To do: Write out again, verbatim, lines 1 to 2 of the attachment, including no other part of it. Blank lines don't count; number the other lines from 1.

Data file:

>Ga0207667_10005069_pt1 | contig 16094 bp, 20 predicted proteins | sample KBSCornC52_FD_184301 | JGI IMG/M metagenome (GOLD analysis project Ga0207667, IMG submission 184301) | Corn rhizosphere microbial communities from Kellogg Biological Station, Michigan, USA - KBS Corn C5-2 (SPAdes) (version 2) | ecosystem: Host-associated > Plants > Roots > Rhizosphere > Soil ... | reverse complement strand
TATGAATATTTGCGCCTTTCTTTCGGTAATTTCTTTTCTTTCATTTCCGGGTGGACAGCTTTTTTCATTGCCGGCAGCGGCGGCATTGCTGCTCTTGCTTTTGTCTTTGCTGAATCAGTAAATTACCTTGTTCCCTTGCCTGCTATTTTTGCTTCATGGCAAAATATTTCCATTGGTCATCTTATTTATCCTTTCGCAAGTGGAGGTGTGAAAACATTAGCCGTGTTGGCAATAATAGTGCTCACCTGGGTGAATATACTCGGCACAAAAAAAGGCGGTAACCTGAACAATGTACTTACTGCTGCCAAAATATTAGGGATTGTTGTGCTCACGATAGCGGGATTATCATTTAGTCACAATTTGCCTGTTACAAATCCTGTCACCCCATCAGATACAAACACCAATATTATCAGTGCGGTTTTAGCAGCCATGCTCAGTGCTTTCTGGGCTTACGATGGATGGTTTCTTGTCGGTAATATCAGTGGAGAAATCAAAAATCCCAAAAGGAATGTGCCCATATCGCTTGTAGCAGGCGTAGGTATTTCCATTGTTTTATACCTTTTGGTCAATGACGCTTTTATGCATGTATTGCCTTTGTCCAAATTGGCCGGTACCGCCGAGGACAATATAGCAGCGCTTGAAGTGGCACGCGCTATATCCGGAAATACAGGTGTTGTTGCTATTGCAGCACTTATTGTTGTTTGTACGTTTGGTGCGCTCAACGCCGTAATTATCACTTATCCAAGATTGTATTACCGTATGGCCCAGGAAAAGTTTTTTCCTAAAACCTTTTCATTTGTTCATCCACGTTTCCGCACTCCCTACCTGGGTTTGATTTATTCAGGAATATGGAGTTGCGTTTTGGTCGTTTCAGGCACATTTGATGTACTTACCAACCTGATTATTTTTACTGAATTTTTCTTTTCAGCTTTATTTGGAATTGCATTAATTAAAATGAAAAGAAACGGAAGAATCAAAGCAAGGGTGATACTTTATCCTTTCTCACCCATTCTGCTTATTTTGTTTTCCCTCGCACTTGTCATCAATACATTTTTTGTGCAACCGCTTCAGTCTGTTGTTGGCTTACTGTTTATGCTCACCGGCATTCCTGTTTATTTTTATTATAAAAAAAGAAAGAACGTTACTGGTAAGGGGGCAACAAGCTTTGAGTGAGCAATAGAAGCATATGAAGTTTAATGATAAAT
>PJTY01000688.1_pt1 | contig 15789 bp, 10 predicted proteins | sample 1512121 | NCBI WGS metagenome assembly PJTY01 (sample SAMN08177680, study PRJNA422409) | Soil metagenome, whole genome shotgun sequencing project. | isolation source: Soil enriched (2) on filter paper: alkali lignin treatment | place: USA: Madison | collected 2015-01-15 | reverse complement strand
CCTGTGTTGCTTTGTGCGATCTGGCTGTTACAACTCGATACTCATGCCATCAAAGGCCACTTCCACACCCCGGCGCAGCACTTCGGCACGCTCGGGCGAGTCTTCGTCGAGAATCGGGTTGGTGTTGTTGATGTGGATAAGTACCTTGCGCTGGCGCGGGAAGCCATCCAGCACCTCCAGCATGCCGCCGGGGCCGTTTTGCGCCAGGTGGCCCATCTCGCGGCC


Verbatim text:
>Ga0207667_10005069_pt1 | contig 16094 bp, 20 predicted proteins | sample KBSCornC52_FD_184301 | JGI IMG/M metagenome (GOLD analysis project Ga0207667, IMG submission 184301) | Corn rhizosphere microbial communities from Kellogg Biological Station, Michigan, USA - KBS Corn C5-2 (SPAdes) (version 2) | ecosystem: Host-associated > Plants > Roots > Rhizosphere > Soil ... | reverse complement strand
TATGAATATTTGCGCCTTTCTTTCGGTAATTTCTTTTCTTTCATTTCCGGGTGGACAGCTTTTTTCATTGCCGGCAGCGGCGGCATTGCTGCTCTTGCTTTTGTCTTTGCTGAATCAGTAAATTACCTTGTTCCCTTGCCTGCTATTTTTGCTTCATGGCAAAATATTTCCATTGGTCATCTTATTTATCCTTTCGCAAGTGGAGGTGTGAAAACATTAGCCGTGTTGGCAATAATAGTGCTCACCTGGGTGAATATACTCGGCACAAAAAAAGGCGGTAACCTGAACAATGTACTTACTGCTGCCAAAATATTAGGGATTGTTGTGCTCACGATAGCGGGATTATCATTTAGTCACAATTTGCCTGTTACAAATCCTGTCACCCCATCAGATACAAACACCAATATTATCAGTGCGGTTTTAGCAGCCATGCTCAGTGCTTTCTGGGCTTACGATGGATGGTTTCTTGTCGGTAATATCAGTGGAGAAATCAAAAATCCCAAAAGGAATGTGCCCATATCGCTTGTAGCAGGCGTAGGTATTTCCATTGTTTTATACCTTTTGGTCAATGACGCTTTTATGCATGTATTGCCTTTGTCCAAATTGGCCGGTACCGCCGAGGACAATATAGCAGCGCTTGAAGTGGCACGCGCTATATCCGGAAATACAGGTGTTGTTGCTATTGCAGCACTTATTGTTGTTTGTACGTTTGGTGCGCTCAACGCCGTAATTATCACTTATCCAAGATTGTATTACCGTATGGCCCAGGAAAAGTTTTTTCCTAAAACCTTTTCATTTGTTCATCCACGTTTCCGCACTCCCTACCTGGGTTTGATTTATTCAGGAATATGGAGTTGCGTTTTGGTCGTTTCAGGCACATTTGATGTACTTACCAACCTGATTATTTTTACTGAATTTTTCTTTTCAGCTTTATTTGGAATTGCATTAATTAAAATGAAAAGAAACGGAAGAATCAAAGCAAGGGTGATACTTTATCCTTTCTCACCCATTCTGCTTATTTTGTTTTCCCTCGCACTTGTCATCAATACATTTTTTGTGCAACCGCTTCAGTCTGTTGTTGGCTTACTGTTTATGCTCACCGGCATTCCTGTTTATTTTTATTATAAAAAAAGAAAGAACGTTACTGGTAAGGGGGCAACAAGCTTTGAGTGAGCAATAGAAGCATATGAAGTTTAATGATAAAT